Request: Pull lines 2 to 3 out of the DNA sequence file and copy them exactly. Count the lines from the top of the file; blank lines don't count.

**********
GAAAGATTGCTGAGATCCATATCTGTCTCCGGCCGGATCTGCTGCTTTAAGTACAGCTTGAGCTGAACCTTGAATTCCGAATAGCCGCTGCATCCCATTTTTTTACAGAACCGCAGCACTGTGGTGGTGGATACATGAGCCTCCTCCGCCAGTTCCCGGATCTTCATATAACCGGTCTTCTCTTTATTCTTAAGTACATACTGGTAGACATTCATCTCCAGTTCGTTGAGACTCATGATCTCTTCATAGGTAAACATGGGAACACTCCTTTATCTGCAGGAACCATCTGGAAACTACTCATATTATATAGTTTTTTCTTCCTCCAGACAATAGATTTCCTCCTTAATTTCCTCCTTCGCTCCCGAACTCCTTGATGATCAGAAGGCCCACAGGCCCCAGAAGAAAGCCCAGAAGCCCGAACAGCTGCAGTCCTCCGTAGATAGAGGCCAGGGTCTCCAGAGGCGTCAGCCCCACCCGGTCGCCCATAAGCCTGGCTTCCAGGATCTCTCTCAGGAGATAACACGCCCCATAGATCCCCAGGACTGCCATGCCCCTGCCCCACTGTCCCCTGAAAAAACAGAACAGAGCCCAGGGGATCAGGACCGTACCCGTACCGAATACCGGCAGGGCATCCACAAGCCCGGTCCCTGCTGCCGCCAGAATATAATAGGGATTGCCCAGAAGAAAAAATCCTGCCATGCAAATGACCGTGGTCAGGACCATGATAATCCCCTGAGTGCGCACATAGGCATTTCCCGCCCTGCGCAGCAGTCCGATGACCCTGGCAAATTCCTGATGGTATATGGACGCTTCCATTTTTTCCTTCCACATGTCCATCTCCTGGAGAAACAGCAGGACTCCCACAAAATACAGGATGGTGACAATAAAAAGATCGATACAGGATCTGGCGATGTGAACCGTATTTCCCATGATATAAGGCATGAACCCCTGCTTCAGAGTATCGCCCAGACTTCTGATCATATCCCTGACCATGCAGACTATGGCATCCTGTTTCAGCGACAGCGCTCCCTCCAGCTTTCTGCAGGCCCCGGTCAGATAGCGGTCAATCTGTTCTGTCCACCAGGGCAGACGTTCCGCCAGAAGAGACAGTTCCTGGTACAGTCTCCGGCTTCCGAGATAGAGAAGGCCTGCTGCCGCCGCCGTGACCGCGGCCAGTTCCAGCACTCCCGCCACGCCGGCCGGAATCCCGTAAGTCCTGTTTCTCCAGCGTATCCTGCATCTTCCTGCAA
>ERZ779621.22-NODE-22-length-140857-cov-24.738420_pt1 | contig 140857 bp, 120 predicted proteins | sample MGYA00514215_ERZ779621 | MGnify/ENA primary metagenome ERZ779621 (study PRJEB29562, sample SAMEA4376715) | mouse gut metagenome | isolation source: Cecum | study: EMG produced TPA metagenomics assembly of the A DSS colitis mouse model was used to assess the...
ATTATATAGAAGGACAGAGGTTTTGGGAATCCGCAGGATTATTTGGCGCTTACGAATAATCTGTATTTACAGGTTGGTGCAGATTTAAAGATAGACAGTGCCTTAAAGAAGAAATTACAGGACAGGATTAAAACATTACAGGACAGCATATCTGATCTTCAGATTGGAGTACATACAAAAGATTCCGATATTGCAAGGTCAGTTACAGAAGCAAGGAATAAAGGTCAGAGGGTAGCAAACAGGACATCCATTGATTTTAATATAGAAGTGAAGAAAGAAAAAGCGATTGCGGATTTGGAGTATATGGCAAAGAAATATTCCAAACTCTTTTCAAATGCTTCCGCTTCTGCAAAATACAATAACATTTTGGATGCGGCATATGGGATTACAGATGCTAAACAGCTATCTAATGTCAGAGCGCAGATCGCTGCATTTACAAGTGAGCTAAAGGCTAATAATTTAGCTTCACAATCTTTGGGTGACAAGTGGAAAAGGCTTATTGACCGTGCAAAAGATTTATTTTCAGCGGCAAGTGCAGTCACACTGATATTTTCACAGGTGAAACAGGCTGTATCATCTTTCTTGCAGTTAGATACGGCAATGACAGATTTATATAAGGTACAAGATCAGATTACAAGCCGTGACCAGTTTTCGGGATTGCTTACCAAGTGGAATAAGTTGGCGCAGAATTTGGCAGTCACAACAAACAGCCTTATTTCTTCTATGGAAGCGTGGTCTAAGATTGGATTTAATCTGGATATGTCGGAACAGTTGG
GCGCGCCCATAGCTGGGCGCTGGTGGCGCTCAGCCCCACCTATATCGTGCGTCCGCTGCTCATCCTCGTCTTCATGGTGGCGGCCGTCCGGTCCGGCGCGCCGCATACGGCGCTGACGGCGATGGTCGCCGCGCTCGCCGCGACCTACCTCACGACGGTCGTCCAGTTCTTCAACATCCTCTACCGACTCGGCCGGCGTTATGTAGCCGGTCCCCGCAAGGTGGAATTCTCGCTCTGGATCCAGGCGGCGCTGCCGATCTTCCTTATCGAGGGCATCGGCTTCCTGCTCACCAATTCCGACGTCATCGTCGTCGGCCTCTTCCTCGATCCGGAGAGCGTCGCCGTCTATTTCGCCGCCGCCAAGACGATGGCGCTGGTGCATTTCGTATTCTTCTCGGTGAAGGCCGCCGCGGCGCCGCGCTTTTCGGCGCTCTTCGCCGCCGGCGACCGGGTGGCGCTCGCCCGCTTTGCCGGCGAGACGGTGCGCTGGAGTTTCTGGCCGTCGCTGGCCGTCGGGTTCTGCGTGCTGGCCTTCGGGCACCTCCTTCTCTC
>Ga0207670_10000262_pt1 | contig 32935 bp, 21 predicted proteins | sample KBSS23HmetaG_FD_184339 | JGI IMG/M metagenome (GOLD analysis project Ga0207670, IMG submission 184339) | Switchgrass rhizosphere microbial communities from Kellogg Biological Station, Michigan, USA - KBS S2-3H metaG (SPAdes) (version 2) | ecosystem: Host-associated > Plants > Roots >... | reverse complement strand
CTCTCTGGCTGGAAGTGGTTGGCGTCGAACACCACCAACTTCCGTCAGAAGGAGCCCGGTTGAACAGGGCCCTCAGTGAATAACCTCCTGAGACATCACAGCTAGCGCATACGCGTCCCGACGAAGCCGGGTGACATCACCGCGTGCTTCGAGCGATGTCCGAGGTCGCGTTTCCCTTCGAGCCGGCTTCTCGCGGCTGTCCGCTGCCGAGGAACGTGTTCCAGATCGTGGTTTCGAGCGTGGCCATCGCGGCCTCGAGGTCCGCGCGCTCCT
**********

>ERZ779621.22-NODE-22-length-140857-cov-24.738420_pt1 | contig 140857 bp, 120 predicted proteins | sample MGYA00514215_ERZ779621 | MGnify/ENA primary metagenome ERZ779621 (study PRJEB29562, sample SAMEA4376715) | mouse gut metagenome | isolation source: Cecum | study: EMG produced TPA metagenomics assembly of the A DSS colitis mouse model was used to assess the...
ATTATATAGAAGGACAGAGGTTTTGGGAATCCGCAGGATTATTTGGCGCTTACGAATAATCTGTATTTACAGGTTGGTGCAGATTTAAAGATAGACAGTGCCTTAAAGAAGAAATTACAGGACAGGATTAAAACATTACAGGACAGCATATCTGATCTTCAGATTGGAGTACATACAAAAGATTCCGATATTGCAAGGTCAGTTACAGAAGCAAGGAATAAAGGTCAGAGGGTAGCAAACAGGACATCCATTGATTTTAATATAGAAGTGAAGAAAGAAAAAGCGATTGCGGATTTGGAGTATATGGCAAAGAAATATTCCAAACTCTTTTCAAATGCTTCCGCTTCTGCAAAATACAATAACATTTTGGATGCGGCATATGGGATTACAGATGCTAAACAGCTATCTAATGTCAGAGCGCAGATCGCTGCATTTACAAGTGAGCTAAAGGCTAATAATTTAGCTTCACAATCTTTGGGTGACAAGTGGAAAAGGCTTATTGACCGTGCAAAAGATTTATTTTCAGCGGCAAGTGCAGTCACACTGATATTTTCACAGGTGAAACAGGCTGTATCATCTTTCTTGCAGTTAGATACGGCAATGACAGATTTATATAAGGTACAAGATCAGATTACAAGCCGTGACCAGTTTTCGGGATTGCTTACCAAGTGGAATAAGTTGGCGCAGAATTTGGCAGTCACAACAAACAGCCTTATTTCTTCTATGGAAGCGTGGTCTAAGATTGGATTTAATCTGGATATGTCGGAACAGTTGG